Enlightenment or Righteousness?
Enlightenment or Righteousness?
I hope enlightenment…
by Laura Beaulne-Stuebing, October 4, 2007
The other night I went to see Jack Layton, leader of the Canadian federal New Democratic Party. Yep, me and my political inclinations. He’s doing a speaker’s tour, and one of his stops was at King’s College in London, Ontario.
He touted the NDP’s stance on the environment, but only a little. That got me thinking.
In an auditorium filled with left-leaning idealists (where you’re not going to find many Harper/Bush fans), I was probably the only person who wondered if he’d made the connection between diet and the environment. I wondered if he had heard of the UK study that advocates less meat consumption – you know, the one that says the meat industry, and the methane from cattle, are drastically contributing to climate change.
So, what did I do with that wonderment? I asked him about it.
I’m an opinionated person, but not all that assertive. I’ll talk to you about my choices as a vegan, try to inform and enlighten you, but I’m nowhere near being a raging or righteous vegan who’ll throw paint on fur coats. That’s not me at all. I prefer compromise, talk, and cooperation.
After Jack, as he likes to be called, gave his speech, the floor was open for questions. Three at a time, we approached a microphone in the middle of the room. Most of the questions were about the war in Afghanistan, raising the minimum wage, and the war in Afghanistan.
But I had something else on my mind. I was the last to ask Jack a question, and of course I was nervous. Who wouldn’t be, in front of so many people and in front of a major Canadian political figure? I tried not to look shaken. I tried to be clear. I tried to be assertive.
My words were as follows (yes, I do remember what I said – I actually memorized my little spiel before I stepped up to the mic):
“Hi, my name is Laura. I’m a 2nd year poli sci student at Huron. My question and (sort of) comment is a little off topic to what we’ve been talking about. I wanted to bring up the recent study from the UK about the meat industry and meat production – that it significantly contributes to climate change and greenhouse gas emissions. I was wondering what your thoughts were on that. And I wanted to add that a vegan or vegetarian diet is comparable to… not driving a car. Thanks.”
To my surprise there were a couple of “whoops!” and sporadic claps from the audience. My question, I could tell, was clearly unexpected. I think the few veggies there that night, assuming they were veggies, were appreciative.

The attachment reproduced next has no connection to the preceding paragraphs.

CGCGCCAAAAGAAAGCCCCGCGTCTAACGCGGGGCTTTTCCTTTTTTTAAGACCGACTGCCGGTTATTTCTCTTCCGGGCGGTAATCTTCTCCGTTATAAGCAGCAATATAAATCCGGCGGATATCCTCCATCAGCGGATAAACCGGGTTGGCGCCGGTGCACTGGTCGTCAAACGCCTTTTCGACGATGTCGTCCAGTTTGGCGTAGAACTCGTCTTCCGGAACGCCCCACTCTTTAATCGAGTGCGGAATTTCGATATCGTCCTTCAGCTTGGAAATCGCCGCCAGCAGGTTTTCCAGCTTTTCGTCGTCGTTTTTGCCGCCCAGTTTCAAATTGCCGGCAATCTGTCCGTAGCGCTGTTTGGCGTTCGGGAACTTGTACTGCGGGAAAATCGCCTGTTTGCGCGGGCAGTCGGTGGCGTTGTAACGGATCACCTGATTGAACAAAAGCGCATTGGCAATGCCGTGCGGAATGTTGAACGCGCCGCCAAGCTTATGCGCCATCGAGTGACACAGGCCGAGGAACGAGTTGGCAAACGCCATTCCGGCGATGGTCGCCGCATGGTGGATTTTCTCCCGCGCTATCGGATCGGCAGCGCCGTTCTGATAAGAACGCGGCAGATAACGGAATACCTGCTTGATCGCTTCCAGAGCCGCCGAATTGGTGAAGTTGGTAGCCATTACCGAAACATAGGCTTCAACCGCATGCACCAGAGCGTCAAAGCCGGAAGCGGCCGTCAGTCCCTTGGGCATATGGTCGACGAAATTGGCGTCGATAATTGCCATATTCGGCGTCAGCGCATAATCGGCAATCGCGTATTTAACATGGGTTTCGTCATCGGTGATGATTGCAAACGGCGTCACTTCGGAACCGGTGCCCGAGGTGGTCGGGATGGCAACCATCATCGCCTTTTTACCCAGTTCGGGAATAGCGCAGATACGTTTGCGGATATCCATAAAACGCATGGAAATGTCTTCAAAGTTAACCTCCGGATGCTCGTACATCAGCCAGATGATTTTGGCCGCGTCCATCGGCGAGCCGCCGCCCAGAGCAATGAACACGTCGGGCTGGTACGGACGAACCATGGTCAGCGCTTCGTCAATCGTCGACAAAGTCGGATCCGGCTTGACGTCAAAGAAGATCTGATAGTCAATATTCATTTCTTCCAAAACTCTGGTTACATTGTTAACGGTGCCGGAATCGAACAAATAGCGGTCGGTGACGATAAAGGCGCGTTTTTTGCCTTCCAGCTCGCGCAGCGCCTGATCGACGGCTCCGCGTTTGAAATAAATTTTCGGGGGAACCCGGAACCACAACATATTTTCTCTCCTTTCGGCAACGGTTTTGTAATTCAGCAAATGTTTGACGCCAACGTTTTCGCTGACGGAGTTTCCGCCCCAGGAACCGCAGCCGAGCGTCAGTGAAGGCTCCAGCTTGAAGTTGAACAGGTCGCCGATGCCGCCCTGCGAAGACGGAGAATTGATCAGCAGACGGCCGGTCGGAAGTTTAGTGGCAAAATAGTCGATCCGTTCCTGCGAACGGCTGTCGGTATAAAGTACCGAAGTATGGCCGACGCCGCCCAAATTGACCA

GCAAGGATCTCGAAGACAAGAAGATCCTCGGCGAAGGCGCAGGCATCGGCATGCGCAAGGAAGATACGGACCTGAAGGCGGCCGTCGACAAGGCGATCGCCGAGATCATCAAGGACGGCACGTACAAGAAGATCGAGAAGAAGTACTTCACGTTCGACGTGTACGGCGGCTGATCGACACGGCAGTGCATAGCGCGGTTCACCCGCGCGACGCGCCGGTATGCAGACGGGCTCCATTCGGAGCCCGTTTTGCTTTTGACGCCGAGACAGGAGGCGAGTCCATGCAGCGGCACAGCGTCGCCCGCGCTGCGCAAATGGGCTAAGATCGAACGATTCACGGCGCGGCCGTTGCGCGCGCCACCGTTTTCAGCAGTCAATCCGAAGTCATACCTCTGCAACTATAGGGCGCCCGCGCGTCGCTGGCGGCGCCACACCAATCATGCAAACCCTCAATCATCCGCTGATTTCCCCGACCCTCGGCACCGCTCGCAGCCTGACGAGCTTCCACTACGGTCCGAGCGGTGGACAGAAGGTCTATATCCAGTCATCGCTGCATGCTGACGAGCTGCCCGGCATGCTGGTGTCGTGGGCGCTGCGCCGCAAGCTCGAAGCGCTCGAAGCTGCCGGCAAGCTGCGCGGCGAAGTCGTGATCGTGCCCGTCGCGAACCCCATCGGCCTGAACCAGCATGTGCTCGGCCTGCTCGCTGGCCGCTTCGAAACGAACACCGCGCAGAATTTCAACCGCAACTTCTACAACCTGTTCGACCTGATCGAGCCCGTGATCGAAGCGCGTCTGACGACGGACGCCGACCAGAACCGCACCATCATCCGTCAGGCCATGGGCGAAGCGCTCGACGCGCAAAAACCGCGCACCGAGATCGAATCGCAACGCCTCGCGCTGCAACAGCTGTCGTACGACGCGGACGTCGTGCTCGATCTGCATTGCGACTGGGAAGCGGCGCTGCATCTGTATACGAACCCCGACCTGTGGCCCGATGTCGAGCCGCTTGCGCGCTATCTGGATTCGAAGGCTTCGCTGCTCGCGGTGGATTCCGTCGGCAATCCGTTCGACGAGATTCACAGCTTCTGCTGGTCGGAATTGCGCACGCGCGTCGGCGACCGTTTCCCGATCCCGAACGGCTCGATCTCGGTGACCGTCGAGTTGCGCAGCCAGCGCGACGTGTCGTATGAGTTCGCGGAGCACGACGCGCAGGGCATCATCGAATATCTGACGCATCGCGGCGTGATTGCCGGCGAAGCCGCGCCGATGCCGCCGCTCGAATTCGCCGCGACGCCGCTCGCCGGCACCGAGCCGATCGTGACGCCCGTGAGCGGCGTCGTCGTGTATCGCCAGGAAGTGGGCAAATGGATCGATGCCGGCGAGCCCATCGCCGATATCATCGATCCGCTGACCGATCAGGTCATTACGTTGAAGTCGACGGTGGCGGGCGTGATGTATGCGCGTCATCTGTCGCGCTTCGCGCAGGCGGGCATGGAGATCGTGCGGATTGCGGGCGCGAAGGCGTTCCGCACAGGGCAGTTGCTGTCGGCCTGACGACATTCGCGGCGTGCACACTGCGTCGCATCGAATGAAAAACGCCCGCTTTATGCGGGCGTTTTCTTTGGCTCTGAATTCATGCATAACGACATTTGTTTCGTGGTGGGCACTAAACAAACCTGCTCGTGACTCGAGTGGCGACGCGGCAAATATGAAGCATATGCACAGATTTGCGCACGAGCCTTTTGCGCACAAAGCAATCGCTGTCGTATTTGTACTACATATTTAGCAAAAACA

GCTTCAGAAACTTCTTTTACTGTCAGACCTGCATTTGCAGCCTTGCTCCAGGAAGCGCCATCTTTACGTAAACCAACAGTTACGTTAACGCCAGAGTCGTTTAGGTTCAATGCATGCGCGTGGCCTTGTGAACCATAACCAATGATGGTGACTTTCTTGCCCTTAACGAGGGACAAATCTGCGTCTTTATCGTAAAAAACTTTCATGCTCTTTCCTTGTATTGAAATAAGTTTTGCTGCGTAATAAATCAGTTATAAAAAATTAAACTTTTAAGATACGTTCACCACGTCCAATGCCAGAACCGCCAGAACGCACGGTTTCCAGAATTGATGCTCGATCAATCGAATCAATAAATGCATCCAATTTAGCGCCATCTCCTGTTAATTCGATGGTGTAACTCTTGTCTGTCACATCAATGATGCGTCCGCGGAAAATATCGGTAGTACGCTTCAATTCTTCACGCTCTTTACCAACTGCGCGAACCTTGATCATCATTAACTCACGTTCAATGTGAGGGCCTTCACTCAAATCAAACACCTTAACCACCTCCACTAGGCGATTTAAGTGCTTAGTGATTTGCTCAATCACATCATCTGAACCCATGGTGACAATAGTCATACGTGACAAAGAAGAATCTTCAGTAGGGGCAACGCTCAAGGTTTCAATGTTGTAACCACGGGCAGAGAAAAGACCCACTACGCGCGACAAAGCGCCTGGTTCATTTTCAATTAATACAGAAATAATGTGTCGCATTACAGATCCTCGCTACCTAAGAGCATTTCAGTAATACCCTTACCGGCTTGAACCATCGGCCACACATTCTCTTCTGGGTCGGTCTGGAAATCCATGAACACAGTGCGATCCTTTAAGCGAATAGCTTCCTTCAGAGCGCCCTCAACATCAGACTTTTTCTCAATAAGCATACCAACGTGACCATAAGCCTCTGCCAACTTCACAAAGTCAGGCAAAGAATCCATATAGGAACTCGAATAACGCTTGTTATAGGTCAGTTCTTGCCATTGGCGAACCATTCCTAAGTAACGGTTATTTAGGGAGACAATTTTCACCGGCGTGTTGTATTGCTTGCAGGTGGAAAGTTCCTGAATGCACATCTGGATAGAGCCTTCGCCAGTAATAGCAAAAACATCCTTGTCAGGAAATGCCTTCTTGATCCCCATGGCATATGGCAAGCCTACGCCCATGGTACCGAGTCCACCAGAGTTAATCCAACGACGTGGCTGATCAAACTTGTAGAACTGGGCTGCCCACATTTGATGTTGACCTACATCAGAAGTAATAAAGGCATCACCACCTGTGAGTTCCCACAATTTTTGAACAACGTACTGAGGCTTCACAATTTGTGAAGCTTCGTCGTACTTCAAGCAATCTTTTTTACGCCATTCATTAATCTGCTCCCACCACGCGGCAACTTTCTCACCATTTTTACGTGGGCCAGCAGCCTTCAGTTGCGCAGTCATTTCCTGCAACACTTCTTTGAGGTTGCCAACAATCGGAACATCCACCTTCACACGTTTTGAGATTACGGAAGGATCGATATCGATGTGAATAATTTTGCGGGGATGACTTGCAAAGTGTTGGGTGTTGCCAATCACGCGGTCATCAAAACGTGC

Jack stated pretty clearly that he hadn’t given the diet/environment connection much thought. Too bad. As the leader of one of the self proclaimed “greener” political parties in Canada, it would be nice if he was a vegetarian, or included vegetarian meals in his diet – that would demonstrate a true commitment to the environment.
But kudos to his honesty.
I wasn’t really disappointed with his response. Not many people understand that what they eat has significant consequences – on themselves and on the world around them. Jack’s no exception to the status quo, in that regard.
He did offer some hope though. He admitted that “what we do can have consequences,” and our diet is “something that we all need to be thinking about.” Very true.
He also brought up his party’s plans to create a system of caps on greenhouse gas emissions – with which they could assess GHGs on the meat industry and limit them, just like they would limit them on any other industry that contributes to global warming. This sort of cap would adjust the price of meat, and basically increase it. And more expensive steak means less steak eaten regularly.
So, less dead cows in the bellies of Canadians! That’s good news to me.
Maybe I enlightened Jack, leader of the federal New Democratic Party, with my question. Maybe he’ll think twice the next time he sits down to a steak dinner. Maybe the other audience members will think twice as well.
But afterwards, as I was discussing the evening with one of my roommates, I asked how I did – how I appeared in front of everyone. She said I seemed a little… righteous.
Enlightenment or righteousness? I never thought that I could seem righteous, of all things. At the mic, I had tried not to look shaken. I’d tried to be clear and assertive.
And maybe that was my problem. I was nervous and tried too hard. When I think back on it, I can imagine the tone of my voice and my body language. I have to admit, it could have appeared righteous. I was righteous out of nervousness.
But I made my point, and that’s what matters. Like I said, maybe I enlightened someone, Jack or regular Joe – even if I was a “righteous vegan.”
At least I didn’t throw paint on anyone.
Laura is a university student in London, Ontario.